Astronomers' cosmic web discovery among top breakthroughs of 2014

Images of the 'Slug Nebula' provided the first glimpse of a filament of the cosmic web thought to connect galaxies throughout the universe

Slug Nebula

The 'Slug Nebula' detected by UC Santa Cruz astronomers extends across 2 million light-years of intergalactic space.

UC Santa Cruz astronomers who captured the first image of a filament of the "cosmic web" thought to connect galaxies throughout the universe have been recognized by the editors of Physics World for one of the "top ten breakthroughs" of 2014.

The team led by UC Santa Cruz astronomers Sebastiano Cantalupo (now at ETH Zurich), J. Xavier Prochaska, and Piero Madau detected the glowing gas of the filament due to its illumination by the intense radiation given off by a distant quasar. Using the W. M. Keck Observatory in Hawaii, they observed a very large, luminous nebula of gas extending about 2 million light-years across intergalactic space, which they nicknamed the 'Slug Nebula' in honor of UCSC's banana slug mascot.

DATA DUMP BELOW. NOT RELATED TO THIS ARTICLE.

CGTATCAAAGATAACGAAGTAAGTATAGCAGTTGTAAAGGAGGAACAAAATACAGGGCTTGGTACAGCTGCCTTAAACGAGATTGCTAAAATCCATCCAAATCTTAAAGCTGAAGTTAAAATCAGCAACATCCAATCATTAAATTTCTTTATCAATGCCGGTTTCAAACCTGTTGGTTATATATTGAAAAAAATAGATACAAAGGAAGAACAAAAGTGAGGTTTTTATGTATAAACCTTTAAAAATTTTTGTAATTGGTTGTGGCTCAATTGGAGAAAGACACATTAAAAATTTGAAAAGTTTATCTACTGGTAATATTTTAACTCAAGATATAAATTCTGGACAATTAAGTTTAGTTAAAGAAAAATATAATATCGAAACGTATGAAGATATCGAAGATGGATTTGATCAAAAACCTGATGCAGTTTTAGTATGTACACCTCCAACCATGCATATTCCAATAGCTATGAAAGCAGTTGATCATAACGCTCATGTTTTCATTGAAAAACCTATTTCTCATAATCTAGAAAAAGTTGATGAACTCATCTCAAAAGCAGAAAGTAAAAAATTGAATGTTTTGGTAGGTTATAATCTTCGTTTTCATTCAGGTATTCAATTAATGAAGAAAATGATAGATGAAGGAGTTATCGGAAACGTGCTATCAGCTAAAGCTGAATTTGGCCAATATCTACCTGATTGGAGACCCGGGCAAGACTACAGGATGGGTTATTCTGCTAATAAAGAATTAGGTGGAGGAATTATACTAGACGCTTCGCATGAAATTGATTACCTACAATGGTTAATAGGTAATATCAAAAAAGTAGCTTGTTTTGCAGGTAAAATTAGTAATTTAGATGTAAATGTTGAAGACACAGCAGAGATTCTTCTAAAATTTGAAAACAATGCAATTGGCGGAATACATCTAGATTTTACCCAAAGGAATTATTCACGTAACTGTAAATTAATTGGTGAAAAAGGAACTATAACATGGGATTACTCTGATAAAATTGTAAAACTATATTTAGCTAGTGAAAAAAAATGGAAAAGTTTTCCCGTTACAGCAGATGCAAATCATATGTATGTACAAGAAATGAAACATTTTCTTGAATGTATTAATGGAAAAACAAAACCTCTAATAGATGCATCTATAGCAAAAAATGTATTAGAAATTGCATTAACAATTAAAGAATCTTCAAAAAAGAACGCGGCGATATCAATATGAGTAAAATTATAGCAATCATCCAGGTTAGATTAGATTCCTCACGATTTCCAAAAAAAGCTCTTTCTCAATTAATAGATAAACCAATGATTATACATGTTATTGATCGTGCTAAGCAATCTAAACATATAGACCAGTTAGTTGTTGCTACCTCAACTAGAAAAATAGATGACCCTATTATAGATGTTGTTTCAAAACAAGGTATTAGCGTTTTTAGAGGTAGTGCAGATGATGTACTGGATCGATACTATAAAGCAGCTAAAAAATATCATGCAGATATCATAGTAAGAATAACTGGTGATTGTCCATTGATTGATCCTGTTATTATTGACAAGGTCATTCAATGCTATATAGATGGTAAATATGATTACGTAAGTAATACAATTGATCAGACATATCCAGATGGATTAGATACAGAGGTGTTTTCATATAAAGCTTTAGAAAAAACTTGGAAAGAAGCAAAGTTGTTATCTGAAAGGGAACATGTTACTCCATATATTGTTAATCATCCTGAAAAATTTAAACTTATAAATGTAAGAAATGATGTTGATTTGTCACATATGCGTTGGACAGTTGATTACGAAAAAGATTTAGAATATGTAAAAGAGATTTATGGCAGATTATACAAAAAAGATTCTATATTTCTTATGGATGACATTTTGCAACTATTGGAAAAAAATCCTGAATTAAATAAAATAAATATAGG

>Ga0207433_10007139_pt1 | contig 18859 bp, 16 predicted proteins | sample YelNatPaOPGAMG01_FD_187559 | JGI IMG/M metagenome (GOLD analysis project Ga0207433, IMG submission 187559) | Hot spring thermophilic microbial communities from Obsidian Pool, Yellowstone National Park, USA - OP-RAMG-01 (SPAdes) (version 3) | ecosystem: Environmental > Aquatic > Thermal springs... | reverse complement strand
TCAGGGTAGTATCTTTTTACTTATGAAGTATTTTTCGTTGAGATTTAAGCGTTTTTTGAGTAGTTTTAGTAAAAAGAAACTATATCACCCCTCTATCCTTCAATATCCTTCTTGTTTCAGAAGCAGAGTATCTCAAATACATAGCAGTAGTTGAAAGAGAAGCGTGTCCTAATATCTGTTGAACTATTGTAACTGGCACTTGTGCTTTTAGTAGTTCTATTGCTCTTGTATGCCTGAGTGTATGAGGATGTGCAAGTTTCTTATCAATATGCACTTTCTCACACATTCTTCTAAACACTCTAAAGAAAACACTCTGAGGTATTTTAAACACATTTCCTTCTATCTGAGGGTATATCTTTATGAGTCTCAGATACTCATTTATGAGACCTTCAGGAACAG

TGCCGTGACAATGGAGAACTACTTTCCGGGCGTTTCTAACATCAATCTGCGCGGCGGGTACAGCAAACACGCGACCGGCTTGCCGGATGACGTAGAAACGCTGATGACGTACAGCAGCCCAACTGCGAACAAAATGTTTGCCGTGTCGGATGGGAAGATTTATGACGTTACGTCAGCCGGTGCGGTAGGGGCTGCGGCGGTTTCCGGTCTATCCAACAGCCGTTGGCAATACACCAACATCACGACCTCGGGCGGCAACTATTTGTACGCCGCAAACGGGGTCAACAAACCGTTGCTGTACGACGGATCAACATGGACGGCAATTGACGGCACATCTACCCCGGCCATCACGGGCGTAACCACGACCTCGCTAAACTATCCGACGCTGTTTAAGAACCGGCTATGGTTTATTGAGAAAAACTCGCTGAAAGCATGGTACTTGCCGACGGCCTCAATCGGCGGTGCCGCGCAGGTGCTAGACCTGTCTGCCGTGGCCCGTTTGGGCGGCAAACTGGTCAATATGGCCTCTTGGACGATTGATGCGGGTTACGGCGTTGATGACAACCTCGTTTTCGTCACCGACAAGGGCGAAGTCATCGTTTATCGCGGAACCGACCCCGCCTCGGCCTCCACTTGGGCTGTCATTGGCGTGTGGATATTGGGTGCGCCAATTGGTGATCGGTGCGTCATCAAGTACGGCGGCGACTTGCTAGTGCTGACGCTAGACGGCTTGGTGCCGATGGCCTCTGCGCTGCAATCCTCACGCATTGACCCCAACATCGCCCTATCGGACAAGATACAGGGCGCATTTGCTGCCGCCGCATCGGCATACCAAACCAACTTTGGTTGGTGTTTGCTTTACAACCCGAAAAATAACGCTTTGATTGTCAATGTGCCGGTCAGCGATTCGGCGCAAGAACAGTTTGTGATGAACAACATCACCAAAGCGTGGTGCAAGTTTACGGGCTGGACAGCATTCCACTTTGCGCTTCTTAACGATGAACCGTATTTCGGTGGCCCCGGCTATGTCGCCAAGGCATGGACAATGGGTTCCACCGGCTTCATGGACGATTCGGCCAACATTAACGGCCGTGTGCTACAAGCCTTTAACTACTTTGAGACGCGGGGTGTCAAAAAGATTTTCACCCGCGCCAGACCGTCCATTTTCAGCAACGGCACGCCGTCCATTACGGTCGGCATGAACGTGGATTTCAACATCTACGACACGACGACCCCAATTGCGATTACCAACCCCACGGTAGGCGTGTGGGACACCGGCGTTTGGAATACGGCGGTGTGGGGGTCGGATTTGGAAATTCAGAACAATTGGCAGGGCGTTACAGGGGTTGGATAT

This is the second time that Prochaska's research group has been recognized by Physics World for a top ten breakthrough. In 2011, his team's discovery of pristine clouds of gas formed shortly after the Big Bang was also featured as one of nine runners-up to the "Breakthrough of the Year" in Science magazine in addition to making the Physics World top ten (see UCSC news story).

"It may never happen again, so I'm especially amazed to get this acknowledgement a second time," said Prochaska, a professor of astronomy and astrophysics at UCSC.

Prochaska noted that a new instrument is being built for Keck Observatory that will greatly facilitate future research on the cosmic web. The Keck Cosmic Web Imager (KCWI) will be able to perform "spectral imaging," capturing both an image and a spectrum of an object simultaneously. The UC Observatories instrument labs at UC Santa Cruz are currently working on the camera for KCWI.

Physics World is an international monthly magazine published by the Institute of Physics. In addition to Cantalupo, Prochaska, and Madau, the coauthors of the cosmic web paper included Fabrizio Arrigoni-Battaia and Joseph Hennawi of the Max Planck Institute for Astronomy in Heidelberg. For more information about the cosmic web discovery, see "Distant quasar illuminates a filament of the cosmic web."